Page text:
Sidewalk Safety for Senior Pedestrians

With Spring weather in the air, now is the perfect time for New York City seniors to get outside and enjoy a sunny walk around the neighborhood.   While there’s few things more inviting than a balmy April afternoon after a long winter, it is critical that anyone out for a walk, especially older adults, take steps to ensure their safety.

In this week’s blog, we look at some simple guidelines and advice to ensure you are confident and safe every step of your journey.

  1. Know your body

Our bodies’ capabilities often change with age, especially after a long winter with little outside activity. When you first start the “walking season,” aim for short jaunts around your block and adjacent streets. Try to consider how stable you feel, how many blocks you can comfortably travel and make note of any changes in nearby sidewalks that may have occurred over the winter.

If you haven’t already, be sure to check out SelectCare’s foot health blog for advice on how you can better preserve your feet.

  1. Stretch!

Like any other exercise, it is important to limber up with some light stretching before stepping out your door.

You should always follow your doctor’s advice when it comes to stretching and physical activity, but if you are under no specific doctor’s orders, try the following:

First, sit in a chair, raise your feet slightly and gently rotate your feet at the ankles, making small circles. Next, gently bend one leg at a time at the knee. Finally, stand up and slowly bend at the waist to help stretch your back.

Remember, stretching is important and can feel great before a walk, but you should never push your body too far. Avoid stretching so deeply as to cause pain.

  1. Dress for success

Whether you plan a walk down the block or across town, always try to dress and plan appropriately:

  • Pick a pair of shoes that fit your feet comfortably, have healthy treads with good grip, and can easily be tied or otherwise tightened comfortably around your feet. Try to avoid heels or backless shoes, as they contribute to many falls.
  • Take note of the weather and plan accordingly. Bring water on hot days, an umbrella and boots if rain is in the forecast, and consider brighter (or even reflective) clothing if you plan on taking a walk during dusk or the evening hours.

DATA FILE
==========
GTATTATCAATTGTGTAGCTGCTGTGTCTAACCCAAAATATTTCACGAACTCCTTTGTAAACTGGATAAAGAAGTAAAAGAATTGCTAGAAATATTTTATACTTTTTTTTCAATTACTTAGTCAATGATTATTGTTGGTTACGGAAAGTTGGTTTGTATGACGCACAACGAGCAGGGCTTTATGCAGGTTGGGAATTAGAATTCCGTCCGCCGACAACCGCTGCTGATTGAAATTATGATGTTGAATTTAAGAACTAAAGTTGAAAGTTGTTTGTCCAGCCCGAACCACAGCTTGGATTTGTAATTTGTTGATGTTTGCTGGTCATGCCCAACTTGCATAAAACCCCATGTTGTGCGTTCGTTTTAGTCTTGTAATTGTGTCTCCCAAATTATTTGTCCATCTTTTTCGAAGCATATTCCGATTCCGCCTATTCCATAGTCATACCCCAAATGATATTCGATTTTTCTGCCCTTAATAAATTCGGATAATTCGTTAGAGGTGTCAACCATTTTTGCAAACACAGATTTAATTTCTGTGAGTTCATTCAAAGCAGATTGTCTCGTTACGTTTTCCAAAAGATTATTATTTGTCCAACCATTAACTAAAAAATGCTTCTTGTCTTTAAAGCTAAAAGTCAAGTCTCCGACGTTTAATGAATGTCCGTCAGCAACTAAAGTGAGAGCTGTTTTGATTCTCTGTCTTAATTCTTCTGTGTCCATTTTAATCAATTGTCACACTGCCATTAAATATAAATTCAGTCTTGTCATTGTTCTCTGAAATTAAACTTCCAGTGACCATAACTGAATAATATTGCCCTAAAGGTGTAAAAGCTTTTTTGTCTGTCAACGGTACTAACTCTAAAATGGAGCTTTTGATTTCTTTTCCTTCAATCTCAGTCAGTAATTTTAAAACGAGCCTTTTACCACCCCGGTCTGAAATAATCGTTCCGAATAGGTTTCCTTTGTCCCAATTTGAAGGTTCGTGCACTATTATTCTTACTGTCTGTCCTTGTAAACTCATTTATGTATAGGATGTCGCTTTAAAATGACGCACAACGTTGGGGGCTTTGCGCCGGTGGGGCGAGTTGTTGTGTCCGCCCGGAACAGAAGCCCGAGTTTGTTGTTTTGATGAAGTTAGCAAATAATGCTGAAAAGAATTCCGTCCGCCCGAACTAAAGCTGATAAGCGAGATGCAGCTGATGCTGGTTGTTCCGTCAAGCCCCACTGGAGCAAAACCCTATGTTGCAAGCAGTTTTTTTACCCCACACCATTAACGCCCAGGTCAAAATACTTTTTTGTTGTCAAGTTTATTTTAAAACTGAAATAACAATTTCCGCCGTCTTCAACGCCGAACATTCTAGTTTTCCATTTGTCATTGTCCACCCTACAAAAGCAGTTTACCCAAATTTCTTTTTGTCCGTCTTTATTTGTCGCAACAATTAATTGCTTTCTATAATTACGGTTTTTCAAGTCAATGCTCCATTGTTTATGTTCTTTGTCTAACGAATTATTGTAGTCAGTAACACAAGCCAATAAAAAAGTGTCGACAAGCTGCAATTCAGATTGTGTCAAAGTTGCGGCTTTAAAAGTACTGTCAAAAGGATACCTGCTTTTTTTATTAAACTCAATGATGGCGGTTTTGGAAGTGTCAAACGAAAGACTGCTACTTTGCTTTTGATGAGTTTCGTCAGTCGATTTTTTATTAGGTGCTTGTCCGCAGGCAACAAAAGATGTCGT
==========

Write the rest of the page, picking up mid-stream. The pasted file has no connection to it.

• If you use a cane, walker or other assistive device, the Spring season is a great time to check for damage and bring the item in for service or replacement if it no longer offers you the support you need.
  1. Take breaks as needed and pace yourself

Even on quick trips to the store, it is critical to listen to your body and take breaks as needed. If you plan on walking up a steep incline or feel a little winded after a long stretch of green lights, finding a stoop, bus stop, bench or other temporary seat can mean the difference between a pleasant stroll and a tiring hike.

  1. Develop safe walking routes

While it always helps to watch where you walk, getting into the habit of finding pedestrian friendly streets with smooth, even paving, angled curb cuts and limited obstructions can really pay off in the long run.

Even if it adds an extra block or two to your walks, favoring well-maintained, safer sidewalks lower your risk of falling or twisting an ankle significantly.

  1. Take extra care at intersections

Intersections and street crossings are the scene of more dangerous crashes, collisions and falls than any other part of the New York City streetscape, so particular care should be taken at crossings.

  • Some streets have a small natural slope that can be difficult to see when you are focused on crossing lights and traffic, causing a significant number of falls. Rather than rushing to cross upon walking up to a green light, try to wait for a brand new green light signal before crossing any street.
  • Even if you have the light, it is critical that you look both ways and decide for yourself whether or not it is safe to cross. Do not follow the lead of other pedestrians, as they might not have looked themselves, or might plan to dash across the street faster than you can safely travel.
  • When waiting for the light, stand on the curb, rather than the street, as this will help protect you from turning vehicles, especially busses and trucks with wider turning angles.
  • Listen for sirens, loud engines or other signs of fast-moving traffic before attempting to cross. If you think a driver is moving too quickly or expect an emergency vehicle is nearby, consider waiting until the vehicle is past your position before crossing.

With these tips in mind, we at SelectCare wish everyone in our community a happy, safe and active Spring season!

If you or a loved one struggle to remain active in the community, now might be the best time to call SelectCare, where our team of dedicated home health care experts and caregivers have helped New Yorkers lead happier, healthier lives in their long-time homes for nearly 35 year.

To learn more about how SelectCare helps, request a free in-home health care guide today!